Apropos of the new decade, I hunkered down to half watch the 2001: A Space Odyssey sequel 2010: The Year We Make Contact — a middling accomplishment in the shadow of 2001, but more of a movie than the cinephile’s 2001, at least insofar as one might measure the distinction using the vulgar calculus of *words-of-dialogue-per-film-minute.*
In any case, this very brief moment on the screen caught my eye while I was distractedly gardening my digital empire on the lap topped with computer — it’s a prop that appears so as to elevate the backstory in the film of tension between the U.S.S.R. and the U.S.A. It does so in a way that was apropos of the era of conscientious, editorially-motivated print journalism — the Time Magazine cover story. I honestly can’t remember the last time I saw one, but it meant something *then*. Now I suppose the filmmakers would have to use a Twitter trending topics graphic or something.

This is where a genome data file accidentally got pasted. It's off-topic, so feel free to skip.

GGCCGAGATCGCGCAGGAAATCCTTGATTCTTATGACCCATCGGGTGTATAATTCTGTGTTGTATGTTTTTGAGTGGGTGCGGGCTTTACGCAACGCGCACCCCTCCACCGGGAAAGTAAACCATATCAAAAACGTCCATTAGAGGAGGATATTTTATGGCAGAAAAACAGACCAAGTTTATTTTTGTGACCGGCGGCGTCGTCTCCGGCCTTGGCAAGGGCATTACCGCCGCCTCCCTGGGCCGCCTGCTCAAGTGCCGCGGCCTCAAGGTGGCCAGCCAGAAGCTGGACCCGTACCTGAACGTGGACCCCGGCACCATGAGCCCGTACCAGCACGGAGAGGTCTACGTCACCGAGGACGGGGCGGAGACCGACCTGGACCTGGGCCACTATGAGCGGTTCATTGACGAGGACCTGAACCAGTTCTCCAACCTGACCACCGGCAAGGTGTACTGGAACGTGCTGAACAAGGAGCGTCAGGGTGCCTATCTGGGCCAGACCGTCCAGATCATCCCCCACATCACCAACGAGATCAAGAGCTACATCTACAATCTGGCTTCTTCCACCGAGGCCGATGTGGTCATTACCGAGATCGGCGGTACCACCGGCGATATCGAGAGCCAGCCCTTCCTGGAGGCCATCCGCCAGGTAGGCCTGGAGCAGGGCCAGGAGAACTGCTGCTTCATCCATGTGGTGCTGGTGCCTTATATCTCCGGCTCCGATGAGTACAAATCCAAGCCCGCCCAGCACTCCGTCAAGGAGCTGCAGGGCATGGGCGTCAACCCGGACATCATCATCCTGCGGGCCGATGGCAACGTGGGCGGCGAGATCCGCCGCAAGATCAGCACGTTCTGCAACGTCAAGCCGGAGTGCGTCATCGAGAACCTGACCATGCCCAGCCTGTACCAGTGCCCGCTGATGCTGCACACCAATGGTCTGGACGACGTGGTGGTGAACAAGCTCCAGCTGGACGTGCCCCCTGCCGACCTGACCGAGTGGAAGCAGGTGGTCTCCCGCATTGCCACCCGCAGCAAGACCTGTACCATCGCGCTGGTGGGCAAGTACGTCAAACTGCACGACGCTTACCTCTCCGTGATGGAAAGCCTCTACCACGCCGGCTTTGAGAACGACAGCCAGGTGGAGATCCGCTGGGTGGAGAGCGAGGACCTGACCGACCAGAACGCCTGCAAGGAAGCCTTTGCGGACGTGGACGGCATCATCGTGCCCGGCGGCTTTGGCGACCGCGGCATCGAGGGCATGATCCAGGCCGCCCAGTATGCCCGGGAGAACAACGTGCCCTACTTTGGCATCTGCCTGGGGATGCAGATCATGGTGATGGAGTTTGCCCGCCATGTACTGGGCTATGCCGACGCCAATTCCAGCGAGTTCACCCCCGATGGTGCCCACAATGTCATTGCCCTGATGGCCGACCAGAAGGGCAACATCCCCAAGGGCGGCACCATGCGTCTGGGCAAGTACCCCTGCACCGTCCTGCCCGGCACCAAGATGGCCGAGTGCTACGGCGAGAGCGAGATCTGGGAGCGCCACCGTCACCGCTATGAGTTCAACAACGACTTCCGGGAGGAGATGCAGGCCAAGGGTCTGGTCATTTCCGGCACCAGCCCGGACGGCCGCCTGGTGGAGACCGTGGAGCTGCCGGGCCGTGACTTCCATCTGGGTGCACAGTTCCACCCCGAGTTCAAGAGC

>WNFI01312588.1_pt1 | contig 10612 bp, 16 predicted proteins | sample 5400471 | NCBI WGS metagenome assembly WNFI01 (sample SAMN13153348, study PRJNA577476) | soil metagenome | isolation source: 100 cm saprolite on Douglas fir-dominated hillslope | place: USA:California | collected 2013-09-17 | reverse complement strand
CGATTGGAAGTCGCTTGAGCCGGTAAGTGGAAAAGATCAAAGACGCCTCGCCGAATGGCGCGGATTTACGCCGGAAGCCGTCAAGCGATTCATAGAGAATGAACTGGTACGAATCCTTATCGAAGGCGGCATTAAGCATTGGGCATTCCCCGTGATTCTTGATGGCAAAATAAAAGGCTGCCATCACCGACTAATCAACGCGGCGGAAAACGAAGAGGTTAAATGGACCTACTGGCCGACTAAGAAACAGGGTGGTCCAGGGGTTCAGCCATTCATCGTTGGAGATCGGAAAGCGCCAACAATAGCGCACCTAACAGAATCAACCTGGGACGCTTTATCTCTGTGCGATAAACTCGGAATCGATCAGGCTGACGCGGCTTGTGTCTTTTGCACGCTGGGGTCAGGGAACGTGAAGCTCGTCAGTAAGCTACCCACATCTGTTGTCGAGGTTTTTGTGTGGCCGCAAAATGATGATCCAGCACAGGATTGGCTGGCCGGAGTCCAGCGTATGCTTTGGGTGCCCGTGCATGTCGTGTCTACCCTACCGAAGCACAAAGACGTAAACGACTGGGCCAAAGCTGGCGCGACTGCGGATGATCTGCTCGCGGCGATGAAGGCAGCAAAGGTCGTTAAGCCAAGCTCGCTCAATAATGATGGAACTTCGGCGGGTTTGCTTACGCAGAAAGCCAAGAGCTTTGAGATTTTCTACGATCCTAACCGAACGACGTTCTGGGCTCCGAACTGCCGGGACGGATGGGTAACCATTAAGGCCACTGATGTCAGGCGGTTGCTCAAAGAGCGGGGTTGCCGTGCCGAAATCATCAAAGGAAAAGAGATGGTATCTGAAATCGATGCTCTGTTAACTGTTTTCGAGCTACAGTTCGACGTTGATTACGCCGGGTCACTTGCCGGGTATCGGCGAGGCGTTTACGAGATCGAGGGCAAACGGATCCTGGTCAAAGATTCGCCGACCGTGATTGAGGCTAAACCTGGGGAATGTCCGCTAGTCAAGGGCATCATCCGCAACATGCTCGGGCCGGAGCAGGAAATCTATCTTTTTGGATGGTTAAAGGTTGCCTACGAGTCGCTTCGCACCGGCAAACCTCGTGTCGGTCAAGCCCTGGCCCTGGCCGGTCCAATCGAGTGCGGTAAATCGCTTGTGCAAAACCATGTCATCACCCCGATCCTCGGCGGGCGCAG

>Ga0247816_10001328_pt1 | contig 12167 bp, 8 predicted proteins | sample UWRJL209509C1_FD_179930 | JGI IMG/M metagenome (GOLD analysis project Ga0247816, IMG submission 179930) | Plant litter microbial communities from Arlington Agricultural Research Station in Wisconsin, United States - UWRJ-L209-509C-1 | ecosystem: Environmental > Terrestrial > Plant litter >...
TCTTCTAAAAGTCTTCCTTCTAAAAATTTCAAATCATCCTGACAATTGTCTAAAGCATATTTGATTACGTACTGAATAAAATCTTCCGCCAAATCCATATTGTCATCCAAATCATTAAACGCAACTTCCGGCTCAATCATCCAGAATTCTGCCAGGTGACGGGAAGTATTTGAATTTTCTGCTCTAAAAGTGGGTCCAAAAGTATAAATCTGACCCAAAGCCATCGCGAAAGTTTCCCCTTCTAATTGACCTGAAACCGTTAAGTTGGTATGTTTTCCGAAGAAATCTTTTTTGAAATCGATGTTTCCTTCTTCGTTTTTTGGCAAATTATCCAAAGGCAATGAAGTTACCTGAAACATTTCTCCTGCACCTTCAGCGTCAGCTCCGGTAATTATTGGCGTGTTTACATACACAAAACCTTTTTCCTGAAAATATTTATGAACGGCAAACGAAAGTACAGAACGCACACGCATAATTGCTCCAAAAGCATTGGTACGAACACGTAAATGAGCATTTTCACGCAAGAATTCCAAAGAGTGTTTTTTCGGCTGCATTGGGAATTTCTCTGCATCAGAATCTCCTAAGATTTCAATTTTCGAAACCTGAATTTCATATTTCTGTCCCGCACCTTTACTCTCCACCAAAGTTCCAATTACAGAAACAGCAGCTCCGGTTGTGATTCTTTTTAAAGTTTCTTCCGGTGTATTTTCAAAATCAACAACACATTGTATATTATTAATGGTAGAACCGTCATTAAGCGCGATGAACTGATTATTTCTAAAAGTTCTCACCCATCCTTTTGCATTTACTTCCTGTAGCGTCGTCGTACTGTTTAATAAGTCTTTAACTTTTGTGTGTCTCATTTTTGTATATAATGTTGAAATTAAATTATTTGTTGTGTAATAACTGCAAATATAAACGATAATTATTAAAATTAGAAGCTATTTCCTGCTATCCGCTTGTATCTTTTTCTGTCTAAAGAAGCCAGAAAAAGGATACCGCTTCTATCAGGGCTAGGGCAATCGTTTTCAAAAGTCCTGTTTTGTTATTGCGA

2010: The Year We Make Contact was released in 1984, in the midst of rather frigid US-Soviet relations. As a diegetic prop it works well in the film. In this scene, an Intensive Care Unit nurse is distractedly reading the magazine while watching video monitors of the ailing mother of the now annoyingly ebullient shape-shifting specter of what was once Astronaut Bowman and — hold on? what’s this? That is surely illustrations of Arthur C. Clarke and Stanley Kubrick posing as, presumably, the President of the United States and the — whatever — Soviet Premiere. Nice little homage there. I don’t think Kubrick had much to do with 2010, whereas Clarke wrote the screenplay at least.